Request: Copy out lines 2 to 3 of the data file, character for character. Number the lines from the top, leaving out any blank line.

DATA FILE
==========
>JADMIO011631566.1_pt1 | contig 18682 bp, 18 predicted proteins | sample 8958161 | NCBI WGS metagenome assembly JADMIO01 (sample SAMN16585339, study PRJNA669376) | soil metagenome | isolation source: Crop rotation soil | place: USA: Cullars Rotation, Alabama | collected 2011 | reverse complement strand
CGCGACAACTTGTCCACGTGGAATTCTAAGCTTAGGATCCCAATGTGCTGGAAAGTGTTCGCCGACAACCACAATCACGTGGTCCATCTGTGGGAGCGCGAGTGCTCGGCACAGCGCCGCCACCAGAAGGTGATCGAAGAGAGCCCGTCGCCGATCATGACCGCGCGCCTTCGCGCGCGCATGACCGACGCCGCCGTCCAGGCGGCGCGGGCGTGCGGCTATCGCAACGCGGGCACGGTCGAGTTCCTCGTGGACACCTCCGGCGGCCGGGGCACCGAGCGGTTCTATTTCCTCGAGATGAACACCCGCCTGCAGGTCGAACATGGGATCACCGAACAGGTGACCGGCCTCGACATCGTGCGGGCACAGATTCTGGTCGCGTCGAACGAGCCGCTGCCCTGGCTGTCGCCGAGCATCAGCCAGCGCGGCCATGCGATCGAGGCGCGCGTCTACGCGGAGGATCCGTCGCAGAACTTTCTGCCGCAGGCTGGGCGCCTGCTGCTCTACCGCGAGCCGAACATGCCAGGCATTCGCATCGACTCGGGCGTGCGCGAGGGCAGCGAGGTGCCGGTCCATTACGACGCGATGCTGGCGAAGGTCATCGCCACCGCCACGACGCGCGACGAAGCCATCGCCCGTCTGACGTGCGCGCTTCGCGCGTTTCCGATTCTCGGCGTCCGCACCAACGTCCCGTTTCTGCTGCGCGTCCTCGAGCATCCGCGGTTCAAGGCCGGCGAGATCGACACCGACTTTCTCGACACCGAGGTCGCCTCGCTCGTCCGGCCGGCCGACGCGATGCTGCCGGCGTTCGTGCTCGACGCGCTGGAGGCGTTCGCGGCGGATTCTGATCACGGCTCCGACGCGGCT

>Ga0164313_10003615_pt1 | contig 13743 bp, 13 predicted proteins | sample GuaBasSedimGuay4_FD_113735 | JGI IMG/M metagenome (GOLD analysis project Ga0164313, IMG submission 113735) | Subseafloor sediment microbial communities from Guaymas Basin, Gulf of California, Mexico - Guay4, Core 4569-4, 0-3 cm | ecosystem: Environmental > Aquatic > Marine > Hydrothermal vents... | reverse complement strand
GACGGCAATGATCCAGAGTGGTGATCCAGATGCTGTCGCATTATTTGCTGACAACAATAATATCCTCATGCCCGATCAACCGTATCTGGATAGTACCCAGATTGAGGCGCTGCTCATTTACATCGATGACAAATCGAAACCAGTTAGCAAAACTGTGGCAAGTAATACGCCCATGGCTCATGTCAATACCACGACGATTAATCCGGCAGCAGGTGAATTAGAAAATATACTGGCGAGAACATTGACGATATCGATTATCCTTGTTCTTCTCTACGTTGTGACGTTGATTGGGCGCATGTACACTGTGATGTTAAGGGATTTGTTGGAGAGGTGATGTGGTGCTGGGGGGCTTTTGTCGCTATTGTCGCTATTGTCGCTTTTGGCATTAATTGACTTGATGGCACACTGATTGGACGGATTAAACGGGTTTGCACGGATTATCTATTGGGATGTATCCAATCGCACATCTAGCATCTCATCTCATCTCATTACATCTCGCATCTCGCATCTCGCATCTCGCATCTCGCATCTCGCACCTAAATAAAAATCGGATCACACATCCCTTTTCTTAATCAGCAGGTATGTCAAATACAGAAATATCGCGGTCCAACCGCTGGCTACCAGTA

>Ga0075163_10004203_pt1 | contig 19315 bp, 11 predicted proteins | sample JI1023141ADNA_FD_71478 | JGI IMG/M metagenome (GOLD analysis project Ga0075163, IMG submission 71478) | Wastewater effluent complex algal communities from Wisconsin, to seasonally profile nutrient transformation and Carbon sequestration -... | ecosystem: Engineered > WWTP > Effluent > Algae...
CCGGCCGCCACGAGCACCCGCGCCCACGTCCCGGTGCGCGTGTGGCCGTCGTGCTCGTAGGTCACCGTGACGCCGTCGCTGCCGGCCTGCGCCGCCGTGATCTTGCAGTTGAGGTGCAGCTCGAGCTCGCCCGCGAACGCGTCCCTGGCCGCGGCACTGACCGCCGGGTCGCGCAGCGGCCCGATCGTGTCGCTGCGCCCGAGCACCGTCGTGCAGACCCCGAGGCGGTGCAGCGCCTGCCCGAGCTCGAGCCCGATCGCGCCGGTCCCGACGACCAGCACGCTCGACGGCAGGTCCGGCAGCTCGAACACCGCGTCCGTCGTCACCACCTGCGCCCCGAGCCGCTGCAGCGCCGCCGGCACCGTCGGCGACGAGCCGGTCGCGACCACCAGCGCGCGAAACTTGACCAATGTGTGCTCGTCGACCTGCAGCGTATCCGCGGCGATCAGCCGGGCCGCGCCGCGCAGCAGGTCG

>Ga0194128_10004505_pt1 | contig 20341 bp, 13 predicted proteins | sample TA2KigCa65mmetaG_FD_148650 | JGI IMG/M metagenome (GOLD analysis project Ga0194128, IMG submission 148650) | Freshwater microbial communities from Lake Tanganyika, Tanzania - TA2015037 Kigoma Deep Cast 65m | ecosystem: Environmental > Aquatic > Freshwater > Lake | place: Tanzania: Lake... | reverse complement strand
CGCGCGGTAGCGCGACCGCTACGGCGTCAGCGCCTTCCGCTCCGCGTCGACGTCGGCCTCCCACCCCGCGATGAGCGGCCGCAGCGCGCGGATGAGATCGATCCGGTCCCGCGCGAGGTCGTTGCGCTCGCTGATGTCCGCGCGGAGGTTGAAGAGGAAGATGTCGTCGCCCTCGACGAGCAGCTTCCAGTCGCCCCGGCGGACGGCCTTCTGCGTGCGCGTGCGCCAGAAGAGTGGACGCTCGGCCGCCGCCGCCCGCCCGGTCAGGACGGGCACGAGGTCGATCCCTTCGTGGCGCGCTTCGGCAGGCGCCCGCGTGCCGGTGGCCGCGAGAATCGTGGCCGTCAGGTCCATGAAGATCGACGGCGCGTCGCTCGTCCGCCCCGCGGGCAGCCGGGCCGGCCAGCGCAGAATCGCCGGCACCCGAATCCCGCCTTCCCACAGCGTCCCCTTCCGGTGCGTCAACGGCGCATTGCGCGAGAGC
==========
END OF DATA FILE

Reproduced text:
CGCGACAACTTGTCCACGTGGAATTCTAAGCTTAGGATCCCAATGTGCTGGAAAGTGTTCGCCGACAACCACAATCACGTGGTCCATCTGTGGGAGCGCGAGTGCTCGGCACAGCGCCGCCACCAGAAGGTGATCGAAGAGAGCCCGTCGCCGATCATGACCGCGCGCCTTCGCGCGCGCATGACCGACGCCGCCGTCCAGGCGGCGCGGGCGTGCGGCTATCGCAACGCGGGCACGGTCGAGTTCCTCGTGGACACCTCCGGCGGCCGGGGCACCGAGCGGTTCTATTTCCTCGAGATGAACACCCGCCTGCAGGTCGAACATGGGATCACCGAACAGGTGACCGGCCTCGACATCGTGCGGGCACAGATTCTGGTCGCGTCGAACGAGCCGCTGCCCTGGCTGTCGCCGAGCATCAGCCAGCGCGGCCATGCGATCGAGGCGCGCGTCTACGCGGAGGATCCGTCGCAGAACTTTCTGCCGCAGGCTGGGCGCCTGCTGCTCTACCGCGAGCCGAACATGCCAGGCATTCGCATCGACTCGGGCGTGCGCGAGGGCAGCGAGGTGCCGGTCCATTACGACGCGATGCTGGCGAAGGTCATCGCCACCGCCACGACGCGCGACGAAGCCATCGCCCGTCTGACGTGCGCGCTTCGCGCGTTTCCGATTCTCGGCGTCCGCACCAACGTCCCGTTTCTGCTGCGCGTCCTCGAGCATCCGCGGTTCAAGGCCGGCGAGATCGACACCGACTTTCTCGACACCGAGGTCGCCTCGCTCGTCCGGCCGGCCGACGCGATGCTGCCGGCGTTCGTGCTCGACGCGCTGGAGGCGTTCGCGGCGGATTCTGATCACGGCTCCGACGCGGCT

>Ga0164313_10003615_pt1 | contig 13743 bp, 13 predicted proteins | sample GuaBasSedimGuay4_FD_113735 | JGI IMG/M metagenome (GOLD analysis project Ga0164313, IMG submission 113735) | Subseafloor sediment microbial communities from Guaymas Basin, Gulf of California, Mexico - Guay4, Core 4569-4, 0-3 cm | ecosystem: Environmental > Aquatic > Marine > Hydrothermal vents... | reverse complement strand